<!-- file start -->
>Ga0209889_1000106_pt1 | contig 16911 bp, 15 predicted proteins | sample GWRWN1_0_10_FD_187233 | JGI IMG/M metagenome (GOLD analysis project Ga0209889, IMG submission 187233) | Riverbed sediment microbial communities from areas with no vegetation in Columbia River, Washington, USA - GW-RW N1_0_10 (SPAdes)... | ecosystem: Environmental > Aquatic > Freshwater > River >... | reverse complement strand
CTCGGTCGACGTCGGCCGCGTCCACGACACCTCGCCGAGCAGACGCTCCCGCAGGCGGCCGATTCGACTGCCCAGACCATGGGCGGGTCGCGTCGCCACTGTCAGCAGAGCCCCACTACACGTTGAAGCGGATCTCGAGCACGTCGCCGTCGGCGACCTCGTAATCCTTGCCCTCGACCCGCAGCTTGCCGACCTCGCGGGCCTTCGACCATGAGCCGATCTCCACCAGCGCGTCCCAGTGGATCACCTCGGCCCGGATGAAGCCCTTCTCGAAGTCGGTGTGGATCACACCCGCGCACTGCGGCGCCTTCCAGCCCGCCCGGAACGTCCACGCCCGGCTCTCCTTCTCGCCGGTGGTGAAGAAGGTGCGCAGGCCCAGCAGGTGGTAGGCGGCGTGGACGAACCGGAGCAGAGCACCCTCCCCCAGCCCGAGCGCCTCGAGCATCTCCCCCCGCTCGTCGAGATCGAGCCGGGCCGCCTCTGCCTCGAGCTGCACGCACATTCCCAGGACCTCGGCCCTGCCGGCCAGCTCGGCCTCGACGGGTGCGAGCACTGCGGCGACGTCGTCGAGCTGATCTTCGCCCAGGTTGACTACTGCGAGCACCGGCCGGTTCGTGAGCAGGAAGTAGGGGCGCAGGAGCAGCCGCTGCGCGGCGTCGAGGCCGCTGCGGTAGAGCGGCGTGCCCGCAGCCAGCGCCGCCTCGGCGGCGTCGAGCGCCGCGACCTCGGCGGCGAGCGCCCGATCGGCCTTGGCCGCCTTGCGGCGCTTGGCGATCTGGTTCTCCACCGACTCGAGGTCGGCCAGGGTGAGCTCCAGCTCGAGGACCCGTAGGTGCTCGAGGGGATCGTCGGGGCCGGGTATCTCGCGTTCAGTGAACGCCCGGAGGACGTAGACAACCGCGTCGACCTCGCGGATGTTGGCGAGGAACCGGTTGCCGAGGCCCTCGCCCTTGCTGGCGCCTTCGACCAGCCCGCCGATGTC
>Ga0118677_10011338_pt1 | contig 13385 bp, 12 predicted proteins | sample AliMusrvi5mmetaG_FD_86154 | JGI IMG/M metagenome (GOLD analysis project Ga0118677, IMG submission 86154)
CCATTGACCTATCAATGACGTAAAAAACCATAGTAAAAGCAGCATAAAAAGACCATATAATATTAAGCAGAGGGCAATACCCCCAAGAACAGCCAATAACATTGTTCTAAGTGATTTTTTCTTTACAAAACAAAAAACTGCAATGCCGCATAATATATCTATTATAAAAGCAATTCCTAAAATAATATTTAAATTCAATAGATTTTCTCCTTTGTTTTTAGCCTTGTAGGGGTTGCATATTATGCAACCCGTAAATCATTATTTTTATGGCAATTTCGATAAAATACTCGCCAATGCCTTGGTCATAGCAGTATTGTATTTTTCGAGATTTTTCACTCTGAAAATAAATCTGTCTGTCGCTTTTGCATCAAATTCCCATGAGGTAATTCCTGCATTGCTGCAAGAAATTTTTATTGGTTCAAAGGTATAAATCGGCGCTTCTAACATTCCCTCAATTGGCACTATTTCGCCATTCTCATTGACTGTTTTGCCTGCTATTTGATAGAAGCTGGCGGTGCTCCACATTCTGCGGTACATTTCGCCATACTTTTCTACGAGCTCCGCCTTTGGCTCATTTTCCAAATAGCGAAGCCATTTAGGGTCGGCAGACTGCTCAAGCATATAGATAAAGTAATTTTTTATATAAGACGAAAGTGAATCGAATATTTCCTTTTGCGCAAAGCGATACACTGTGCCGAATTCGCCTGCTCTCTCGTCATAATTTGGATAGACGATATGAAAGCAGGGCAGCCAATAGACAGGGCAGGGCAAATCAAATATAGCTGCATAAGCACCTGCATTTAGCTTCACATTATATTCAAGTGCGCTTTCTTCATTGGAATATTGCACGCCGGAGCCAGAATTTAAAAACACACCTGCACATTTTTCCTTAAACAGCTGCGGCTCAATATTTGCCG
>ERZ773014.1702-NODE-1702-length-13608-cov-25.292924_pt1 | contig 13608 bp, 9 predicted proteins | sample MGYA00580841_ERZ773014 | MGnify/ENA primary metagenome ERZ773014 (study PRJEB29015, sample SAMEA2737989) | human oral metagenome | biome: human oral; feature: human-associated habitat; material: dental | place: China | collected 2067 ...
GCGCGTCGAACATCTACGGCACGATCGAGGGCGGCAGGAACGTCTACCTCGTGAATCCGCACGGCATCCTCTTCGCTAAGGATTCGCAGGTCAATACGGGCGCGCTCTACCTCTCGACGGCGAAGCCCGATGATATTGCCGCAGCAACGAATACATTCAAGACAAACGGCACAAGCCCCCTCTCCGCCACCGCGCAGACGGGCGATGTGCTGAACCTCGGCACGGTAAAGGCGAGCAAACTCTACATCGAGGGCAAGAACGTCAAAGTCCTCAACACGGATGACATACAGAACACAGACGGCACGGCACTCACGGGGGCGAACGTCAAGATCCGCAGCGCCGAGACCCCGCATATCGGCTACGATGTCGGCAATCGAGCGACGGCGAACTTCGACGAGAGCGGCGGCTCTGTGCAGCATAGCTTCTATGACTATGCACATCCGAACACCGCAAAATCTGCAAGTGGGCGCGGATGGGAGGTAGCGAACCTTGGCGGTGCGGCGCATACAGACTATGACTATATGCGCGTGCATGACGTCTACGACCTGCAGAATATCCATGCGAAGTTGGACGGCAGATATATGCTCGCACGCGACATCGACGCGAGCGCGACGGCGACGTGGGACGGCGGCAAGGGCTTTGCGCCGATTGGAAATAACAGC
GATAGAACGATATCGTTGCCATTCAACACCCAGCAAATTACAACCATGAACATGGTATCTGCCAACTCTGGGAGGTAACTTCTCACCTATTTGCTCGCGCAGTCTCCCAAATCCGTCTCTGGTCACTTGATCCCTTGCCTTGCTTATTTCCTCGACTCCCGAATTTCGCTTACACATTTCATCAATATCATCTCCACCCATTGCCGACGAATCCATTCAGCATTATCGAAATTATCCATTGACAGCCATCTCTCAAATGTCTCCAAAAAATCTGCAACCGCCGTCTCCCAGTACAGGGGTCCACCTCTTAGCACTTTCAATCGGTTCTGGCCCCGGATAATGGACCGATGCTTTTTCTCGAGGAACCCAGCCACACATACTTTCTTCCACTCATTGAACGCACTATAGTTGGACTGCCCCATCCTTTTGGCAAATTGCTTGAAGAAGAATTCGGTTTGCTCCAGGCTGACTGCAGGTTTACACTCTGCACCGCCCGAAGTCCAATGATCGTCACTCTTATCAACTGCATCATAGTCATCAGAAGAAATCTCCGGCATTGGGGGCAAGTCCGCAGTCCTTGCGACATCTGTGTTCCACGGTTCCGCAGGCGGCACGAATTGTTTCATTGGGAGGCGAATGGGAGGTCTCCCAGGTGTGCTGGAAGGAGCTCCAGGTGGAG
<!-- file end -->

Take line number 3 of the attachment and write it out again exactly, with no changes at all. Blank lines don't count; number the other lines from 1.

>Ga0118677_10011338_pt1 | contig 13385 bp, 12 predicted proteins | sample AliMusrvi5mmetaG_FD_86154 | JGI IMG/M metagenome (GOLD analysis project Ga0118677, IMG submission 86154)